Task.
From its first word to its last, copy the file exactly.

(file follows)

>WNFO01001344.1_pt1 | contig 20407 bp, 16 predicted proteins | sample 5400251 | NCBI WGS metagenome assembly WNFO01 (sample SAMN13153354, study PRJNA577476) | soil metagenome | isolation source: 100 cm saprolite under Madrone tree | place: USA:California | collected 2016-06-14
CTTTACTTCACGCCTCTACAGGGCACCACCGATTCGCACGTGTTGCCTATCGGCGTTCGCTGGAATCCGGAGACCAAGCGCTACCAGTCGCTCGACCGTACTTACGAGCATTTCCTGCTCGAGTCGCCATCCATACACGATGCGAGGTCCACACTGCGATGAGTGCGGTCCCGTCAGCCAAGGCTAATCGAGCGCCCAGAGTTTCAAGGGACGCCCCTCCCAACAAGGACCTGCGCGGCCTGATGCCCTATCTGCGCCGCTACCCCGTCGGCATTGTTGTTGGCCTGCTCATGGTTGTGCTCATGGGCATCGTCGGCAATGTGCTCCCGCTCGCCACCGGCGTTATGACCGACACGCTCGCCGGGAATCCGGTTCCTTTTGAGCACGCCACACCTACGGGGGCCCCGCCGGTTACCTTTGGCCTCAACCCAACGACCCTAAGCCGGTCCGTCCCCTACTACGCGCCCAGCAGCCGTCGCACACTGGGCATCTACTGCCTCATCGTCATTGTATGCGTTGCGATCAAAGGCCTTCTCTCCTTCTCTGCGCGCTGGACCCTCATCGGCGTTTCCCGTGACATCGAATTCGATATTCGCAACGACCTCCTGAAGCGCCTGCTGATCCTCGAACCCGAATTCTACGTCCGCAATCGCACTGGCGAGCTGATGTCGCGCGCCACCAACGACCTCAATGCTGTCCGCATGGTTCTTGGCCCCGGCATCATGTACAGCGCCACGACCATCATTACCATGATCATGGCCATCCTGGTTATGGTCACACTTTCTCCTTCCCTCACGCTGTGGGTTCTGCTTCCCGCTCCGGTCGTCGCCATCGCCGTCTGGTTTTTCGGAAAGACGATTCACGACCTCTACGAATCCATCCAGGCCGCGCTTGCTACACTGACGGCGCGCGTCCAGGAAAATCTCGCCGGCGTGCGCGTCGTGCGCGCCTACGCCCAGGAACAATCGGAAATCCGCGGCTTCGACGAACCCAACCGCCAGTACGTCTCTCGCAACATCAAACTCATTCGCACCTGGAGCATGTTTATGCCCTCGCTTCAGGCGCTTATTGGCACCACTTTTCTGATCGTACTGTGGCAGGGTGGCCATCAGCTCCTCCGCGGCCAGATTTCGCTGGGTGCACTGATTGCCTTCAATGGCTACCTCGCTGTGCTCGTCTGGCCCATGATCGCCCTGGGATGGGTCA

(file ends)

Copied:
>WNFO01001344.1_pt1 | contig 20407 bp, 16 predicted proteins | sample 5400251 | NCBI WGS metagenome assembly WNFO01 (sample SAMN13153354, study PRJNA577476) | soil metagenome | isolation source: 100 cm saprolite under Madrone tree | place: USA:California | collected 2016-06-14
CTTTACTTCACGCCTCTACAGGGCACCACCGATTCGCACGTGTTGCCTATCGGCGTTCGCTGGAATCCGGAGACCAAGCGCTACCAGTCGCTCGACCGTACTTACGAGCATTTCCTGCTCGAGTCGCCATCCATACACGATGCGAGGTCCACACTGCGATGAGTGCGGTCCCGTCAGCCAAGGCTAATCGAGCGCCCAGAGTTTCAAGGGACGCCCCTCCCAACAAGGACCTGCGCGGCCTGATGCCCTATCTGCGCCGCTACCCCGTCGGCATTGTTGTTGGCCTGCTCATGGTTGTGCTCATGGGCATCGTCGGCAATGTGCTCCCGCTCGCCACCGGCGTTATGACCGACACGCTCGCCGGGAATCCGGTTCCTTTTGAGCACGCCACACCTACGGGGGCCCCGCCGGTTACCTTTGGCCTCAACCCAACGACCCTAAGCCGGTCCGTCCCCTACTACGCGCCCAGCAGCCGTCGCACACTGGGCATCTACTGCCTCATCGTCATTGTATGCGTTGCGATCAAAGGCCTTCTCTCCTTCTCTGCGCGCTGGACCCTCATCGGCGTTTCCCGTGACATCGAATTCGATATTCGCAACGACCTCCTGAAGCGCCTGCTGATCCTCGAACCCGAATTCTACGTCCGCAATCGCACTGGCGAGCTGATGTCGCGCGCCACCAACGACCTCAATGCTGTCCGCATGGTTCTTGGCCCCGGCATCATGTACAGCGCCACGACCATCATTACCATGATCATGGCCATCCTGGTTATGGTCACACTTTCTCCTTCCCTCACGCTGTGGGTTCTGCTTCCCGCTCCGGTCGTCGCCATCGCCGTCTGGTTTTTCGGAAAGACGATTCACGACCTCTACGAATCCATCCAGGCCGCGCTTGCTACACTGACGGCGCGCGTCCAGGAAAATCTCGCCGGCGTGCGCGTCGTGCGCGCCTACGCCCAGGAACAATCGGAAATCCGCGGCTTCGACGAACCCAACCGCCAGTACGTCTCTCGCAACATCAAACTCATTCGCACCTGGAGCATGTTTATGCCCTCGCTTCAGGCGCTTATTGGCACCACTTTTCTGATCGTACTGTGGCAGGGTGGCCATCAGCTCCTCCGCGGCCAGATTTCGCTGGGTGCACTGATTGCCTTCAATGGCTACCTCGCTGTGCTCGTCTGGCCCATGATCGCCCTGGGATGGGTCA